The New Administration Brings Several Potential Tax Law ChangesJanuary 25, 2021 – Advisories
A new Presidential administration and Congress always bring with them the potential for change, and this is again the case. Joe Biden and his party made a series of tax law proposals throughout the presidential campaign season. He generally has proposed to increase taxes for high income individuals and to increase estate and other transfer taxes for many wealthy families. On the income tax side, these changes generally involve increasing tax rates for people with incomes over $400,000 per year and limiting the value of their deductions. People with incomes below this level have been promised that their taxes will not rise. Taxes on the transfer of wealth could increase through a reduction in the estate tax exclusion to levels as low as $3.5 million and the elimination of the step-up in basis at death.
The actual detail on these campaign pledges remains scarce and none would become law unless they are passed by both houses of Congress and signed by the President. The Senate is split 50-50 between Republicans and Democrats, with the Vice President serving as the tie-breaking vote, while the recent election narrowed the Democratic majority in the House of Representatives. This balance of power in Washington may limit Joe Biden’s ability to enact major changes, but many of his key proposals are summarized below. Knowledge of these potential changes can help to identify planning opportunities that can minimize their impact should they become law.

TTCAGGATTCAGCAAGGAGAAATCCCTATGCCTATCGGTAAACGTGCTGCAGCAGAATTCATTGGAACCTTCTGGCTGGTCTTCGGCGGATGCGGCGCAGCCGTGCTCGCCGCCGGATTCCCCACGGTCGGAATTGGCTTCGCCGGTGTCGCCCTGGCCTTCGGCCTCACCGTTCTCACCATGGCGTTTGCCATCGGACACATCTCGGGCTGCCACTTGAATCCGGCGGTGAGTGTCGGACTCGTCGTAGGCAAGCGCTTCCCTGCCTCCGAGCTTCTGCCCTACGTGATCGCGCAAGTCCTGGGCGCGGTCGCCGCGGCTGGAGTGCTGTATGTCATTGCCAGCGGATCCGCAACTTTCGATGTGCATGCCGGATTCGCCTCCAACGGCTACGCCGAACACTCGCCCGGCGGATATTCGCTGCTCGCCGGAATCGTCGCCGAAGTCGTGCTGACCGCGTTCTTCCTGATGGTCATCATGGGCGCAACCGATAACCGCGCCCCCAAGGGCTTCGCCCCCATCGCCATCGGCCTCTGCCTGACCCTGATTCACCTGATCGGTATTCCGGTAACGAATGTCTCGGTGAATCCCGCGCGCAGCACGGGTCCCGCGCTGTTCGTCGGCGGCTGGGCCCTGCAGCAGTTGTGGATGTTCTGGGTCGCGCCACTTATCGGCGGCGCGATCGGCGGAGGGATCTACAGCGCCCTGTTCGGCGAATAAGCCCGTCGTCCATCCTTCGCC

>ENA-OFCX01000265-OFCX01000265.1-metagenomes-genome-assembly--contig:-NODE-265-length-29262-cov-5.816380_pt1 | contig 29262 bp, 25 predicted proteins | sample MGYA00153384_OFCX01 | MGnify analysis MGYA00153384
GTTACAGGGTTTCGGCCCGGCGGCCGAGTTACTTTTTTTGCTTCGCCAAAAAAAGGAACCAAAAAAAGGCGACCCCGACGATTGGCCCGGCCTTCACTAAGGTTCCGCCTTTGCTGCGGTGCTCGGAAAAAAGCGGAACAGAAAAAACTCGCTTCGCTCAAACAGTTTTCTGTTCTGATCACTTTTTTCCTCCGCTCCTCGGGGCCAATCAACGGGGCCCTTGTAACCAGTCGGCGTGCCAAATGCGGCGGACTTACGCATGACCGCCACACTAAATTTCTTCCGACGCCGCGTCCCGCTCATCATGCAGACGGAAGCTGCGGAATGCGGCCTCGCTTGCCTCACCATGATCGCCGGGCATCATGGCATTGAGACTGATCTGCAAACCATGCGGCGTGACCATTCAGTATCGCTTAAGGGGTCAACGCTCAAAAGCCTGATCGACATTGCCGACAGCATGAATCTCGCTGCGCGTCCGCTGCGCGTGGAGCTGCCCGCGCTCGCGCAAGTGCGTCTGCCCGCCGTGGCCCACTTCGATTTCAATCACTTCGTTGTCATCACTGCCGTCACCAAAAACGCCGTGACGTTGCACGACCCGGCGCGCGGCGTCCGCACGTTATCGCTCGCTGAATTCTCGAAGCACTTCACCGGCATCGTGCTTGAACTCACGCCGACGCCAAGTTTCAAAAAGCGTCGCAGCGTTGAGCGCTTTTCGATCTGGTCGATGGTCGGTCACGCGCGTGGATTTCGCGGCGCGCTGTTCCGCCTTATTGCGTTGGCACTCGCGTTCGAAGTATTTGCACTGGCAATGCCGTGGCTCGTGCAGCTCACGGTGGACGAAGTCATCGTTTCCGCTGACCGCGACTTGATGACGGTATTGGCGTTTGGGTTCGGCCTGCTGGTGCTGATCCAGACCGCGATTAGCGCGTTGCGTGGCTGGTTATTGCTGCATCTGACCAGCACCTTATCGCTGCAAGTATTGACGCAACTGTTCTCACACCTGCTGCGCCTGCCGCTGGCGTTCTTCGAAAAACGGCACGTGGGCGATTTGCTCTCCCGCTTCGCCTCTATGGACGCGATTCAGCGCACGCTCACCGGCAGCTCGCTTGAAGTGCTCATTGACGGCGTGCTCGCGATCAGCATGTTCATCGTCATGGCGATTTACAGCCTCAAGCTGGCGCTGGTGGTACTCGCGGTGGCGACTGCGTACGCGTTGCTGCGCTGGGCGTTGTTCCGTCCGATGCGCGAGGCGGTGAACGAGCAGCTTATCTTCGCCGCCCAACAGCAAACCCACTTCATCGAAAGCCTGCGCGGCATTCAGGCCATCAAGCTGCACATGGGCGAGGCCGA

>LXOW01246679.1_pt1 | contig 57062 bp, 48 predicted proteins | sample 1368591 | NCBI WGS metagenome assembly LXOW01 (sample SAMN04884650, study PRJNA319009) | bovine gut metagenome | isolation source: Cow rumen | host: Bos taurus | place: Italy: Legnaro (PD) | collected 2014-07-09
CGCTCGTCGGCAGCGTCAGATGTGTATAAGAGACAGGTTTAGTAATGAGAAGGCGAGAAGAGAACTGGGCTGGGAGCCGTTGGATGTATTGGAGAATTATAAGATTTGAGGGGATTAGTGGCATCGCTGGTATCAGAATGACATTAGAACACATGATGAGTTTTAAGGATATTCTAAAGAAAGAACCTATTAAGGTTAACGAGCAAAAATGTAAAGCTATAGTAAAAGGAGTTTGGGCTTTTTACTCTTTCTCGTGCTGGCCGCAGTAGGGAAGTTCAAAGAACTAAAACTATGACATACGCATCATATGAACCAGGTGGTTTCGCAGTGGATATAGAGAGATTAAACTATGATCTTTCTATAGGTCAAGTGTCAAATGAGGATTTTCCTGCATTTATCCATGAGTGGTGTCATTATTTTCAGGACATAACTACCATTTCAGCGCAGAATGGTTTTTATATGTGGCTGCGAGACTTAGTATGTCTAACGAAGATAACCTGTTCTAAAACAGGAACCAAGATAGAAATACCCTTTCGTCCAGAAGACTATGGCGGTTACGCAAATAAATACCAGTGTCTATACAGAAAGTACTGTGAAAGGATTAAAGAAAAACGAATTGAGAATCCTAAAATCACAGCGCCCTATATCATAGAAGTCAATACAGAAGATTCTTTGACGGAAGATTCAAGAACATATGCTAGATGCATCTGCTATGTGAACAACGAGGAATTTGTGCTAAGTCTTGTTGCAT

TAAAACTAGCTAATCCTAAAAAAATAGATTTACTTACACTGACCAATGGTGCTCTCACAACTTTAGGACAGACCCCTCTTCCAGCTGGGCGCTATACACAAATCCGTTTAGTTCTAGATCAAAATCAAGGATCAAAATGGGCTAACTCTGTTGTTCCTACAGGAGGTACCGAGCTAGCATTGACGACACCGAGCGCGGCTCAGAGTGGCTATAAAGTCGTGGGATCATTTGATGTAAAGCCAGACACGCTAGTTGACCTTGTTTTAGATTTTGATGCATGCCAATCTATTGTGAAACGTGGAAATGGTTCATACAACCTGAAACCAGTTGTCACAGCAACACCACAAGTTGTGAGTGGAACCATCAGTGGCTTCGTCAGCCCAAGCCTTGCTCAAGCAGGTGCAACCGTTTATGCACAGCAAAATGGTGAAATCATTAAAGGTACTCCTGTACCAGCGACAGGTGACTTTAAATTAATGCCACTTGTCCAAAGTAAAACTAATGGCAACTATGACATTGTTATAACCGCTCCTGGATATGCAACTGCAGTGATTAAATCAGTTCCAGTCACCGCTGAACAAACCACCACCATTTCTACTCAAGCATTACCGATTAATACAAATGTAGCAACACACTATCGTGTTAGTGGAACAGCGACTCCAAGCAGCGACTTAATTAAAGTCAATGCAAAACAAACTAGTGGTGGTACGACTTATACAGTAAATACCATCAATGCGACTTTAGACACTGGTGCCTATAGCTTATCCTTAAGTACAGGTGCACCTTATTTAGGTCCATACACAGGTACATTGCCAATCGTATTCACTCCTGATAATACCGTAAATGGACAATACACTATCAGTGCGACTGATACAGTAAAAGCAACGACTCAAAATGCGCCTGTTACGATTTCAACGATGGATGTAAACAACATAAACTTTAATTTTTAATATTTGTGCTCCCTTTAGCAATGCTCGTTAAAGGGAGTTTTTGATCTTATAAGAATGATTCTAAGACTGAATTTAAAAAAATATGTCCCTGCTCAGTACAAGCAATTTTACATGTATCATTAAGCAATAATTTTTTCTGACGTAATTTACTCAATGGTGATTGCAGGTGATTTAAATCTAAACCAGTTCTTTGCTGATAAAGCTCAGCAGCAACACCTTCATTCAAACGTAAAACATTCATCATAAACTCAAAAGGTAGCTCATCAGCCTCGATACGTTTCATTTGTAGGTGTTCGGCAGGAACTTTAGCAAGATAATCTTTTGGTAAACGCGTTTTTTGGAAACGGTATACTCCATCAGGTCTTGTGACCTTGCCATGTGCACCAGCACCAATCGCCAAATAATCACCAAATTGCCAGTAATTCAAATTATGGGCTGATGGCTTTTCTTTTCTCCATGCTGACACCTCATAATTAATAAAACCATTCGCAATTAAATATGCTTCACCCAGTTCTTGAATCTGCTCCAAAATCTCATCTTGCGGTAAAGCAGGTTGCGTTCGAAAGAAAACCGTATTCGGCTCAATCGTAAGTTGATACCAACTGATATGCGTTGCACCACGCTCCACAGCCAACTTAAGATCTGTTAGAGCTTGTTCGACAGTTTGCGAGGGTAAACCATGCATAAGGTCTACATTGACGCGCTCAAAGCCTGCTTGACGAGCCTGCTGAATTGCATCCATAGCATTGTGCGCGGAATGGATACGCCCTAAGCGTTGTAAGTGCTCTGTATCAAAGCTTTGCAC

Biden’s proposed plan discusses two big changes to how transfers of wealth are taxed. First, in the words of the Democratic party platform, estate taxes would be raised “back to their historic norms.” Details on what this means are few, but it could result in the reduction of the federal estate tax exclusion amount, which is $11.7 million in 2021. The exclusion could be dropped roughly by half to about $5.8 million, which already is scheduled to happen automatically without further legislation in 2026. It also could be reduced back to the 2009 level of $3.5 million. Further, some proposals include returning to a system in which the portion of the estate and gift tax exclusion that may be used during life is limited to $1 million.
Second, Joe Biden has proposed eliminating the step up in basis at death. Under current law, assets included in a decedent’s taxable estate (whether valued below or above the estate tax exclusion amount) receive a new basis for tax purposes equal to their fair market value as of the decedent’s date of death. This eliminates pre-mortem appreciation and can reduce or eliminate capital gains tax when the assets are sold by the decedent’s executors or heirs. Biden’s proposal would cause an asset’s tax basis to be “carried over” from the decedent to an heir. Such a system existed briefly in 2010 but was replaced by a return of the federal estate tax in 2011. It is not clear how, if enacted, carry over basis would interact with the estate tax.